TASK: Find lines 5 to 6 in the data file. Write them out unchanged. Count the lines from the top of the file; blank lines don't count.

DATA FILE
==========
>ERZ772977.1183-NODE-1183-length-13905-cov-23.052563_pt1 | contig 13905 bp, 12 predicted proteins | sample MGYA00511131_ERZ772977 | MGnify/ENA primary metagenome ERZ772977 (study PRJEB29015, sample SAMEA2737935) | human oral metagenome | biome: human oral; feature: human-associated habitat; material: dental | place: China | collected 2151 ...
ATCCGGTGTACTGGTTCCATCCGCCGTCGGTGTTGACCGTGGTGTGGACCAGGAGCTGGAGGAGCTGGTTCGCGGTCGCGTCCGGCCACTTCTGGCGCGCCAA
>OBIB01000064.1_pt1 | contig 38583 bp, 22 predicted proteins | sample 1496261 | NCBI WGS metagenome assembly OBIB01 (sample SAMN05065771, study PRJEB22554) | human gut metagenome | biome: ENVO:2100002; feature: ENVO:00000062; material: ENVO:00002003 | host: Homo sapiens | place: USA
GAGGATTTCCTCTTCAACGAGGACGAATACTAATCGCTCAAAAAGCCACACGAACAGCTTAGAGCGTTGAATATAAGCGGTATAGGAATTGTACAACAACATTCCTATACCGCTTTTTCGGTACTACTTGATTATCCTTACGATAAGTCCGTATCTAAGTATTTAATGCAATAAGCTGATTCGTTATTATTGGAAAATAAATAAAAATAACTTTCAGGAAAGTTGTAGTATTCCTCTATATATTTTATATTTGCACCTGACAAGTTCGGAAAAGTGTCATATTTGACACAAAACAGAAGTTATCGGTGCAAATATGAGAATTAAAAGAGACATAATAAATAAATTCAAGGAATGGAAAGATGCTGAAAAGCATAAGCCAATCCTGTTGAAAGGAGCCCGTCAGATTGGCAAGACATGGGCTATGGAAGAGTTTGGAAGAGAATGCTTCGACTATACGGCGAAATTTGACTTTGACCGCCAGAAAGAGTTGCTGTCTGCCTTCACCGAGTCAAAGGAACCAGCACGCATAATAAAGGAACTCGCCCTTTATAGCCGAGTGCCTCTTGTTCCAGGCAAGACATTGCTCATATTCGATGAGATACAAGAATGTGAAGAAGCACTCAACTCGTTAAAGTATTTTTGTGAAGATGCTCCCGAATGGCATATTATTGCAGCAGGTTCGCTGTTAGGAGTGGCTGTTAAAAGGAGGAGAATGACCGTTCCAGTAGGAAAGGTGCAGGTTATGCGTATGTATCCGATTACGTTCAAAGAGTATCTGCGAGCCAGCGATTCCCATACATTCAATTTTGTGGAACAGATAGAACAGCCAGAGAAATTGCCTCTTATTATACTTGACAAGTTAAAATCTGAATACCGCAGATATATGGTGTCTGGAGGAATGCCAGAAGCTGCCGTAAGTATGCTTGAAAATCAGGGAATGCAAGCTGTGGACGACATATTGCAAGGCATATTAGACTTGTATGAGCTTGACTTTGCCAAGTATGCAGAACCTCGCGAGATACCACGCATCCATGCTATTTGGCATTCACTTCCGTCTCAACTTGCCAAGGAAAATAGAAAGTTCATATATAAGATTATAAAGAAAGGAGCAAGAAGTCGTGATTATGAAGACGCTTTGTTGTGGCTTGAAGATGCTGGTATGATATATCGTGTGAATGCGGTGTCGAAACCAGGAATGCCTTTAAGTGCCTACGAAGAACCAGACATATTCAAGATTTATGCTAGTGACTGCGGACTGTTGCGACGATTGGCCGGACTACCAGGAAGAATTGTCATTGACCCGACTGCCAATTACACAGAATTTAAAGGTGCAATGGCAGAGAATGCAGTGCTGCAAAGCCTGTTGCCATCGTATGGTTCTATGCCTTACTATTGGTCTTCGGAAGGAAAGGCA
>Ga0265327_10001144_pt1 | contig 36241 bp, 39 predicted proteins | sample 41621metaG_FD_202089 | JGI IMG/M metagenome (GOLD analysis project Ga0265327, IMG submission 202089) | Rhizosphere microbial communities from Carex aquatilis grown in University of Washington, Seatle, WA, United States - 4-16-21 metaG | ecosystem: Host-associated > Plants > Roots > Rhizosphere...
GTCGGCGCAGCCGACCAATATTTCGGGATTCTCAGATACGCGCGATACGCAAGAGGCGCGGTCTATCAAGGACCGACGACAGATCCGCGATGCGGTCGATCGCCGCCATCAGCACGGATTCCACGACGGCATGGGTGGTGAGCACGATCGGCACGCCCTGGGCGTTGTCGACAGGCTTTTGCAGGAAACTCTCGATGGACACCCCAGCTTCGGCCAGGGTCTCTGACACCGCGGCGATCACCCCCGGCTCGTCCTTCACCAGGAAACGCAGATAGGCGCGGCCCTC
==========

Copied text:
>Ga0265327_10001144_pt1 | contig 36241 bp, 39 predicted proteins | sample 41621metaG_FD_202089 | JGI IMG/M metagenome (GOLD analysis project Ga0265327, IMG submission 202089) | Rhizosphere microbial communities from Carex aquatilis grown in University of Washington, Seatle, WA, United States - 4-16-21 metaG | ecosystem: Host-associated > Plants > Roots > Rhizosphere...
GTCGGCGCAGCCGACCAATATTTCGGGATTCTCAGATACGCGCGATACGCAAGAGGCGCGGTCTATCAAGGACCGACGACAGATCCGCGATGCGGTCGATCGCCGCCATCAGCACGGATTCCACGACGGCATGGGTGGTGAGCACGATCGGCACGCCCTGGGCGTTGTCGACAGGCTTTTGCAGGAAACTCTCGATGGACACCCCAGCTTCGGCCAGGGTCTCTGACACCGCGGCGATCACCCCCGGCTCGTCCTTCACCAGGAAACGCAGATAGGCGCGGCCCTC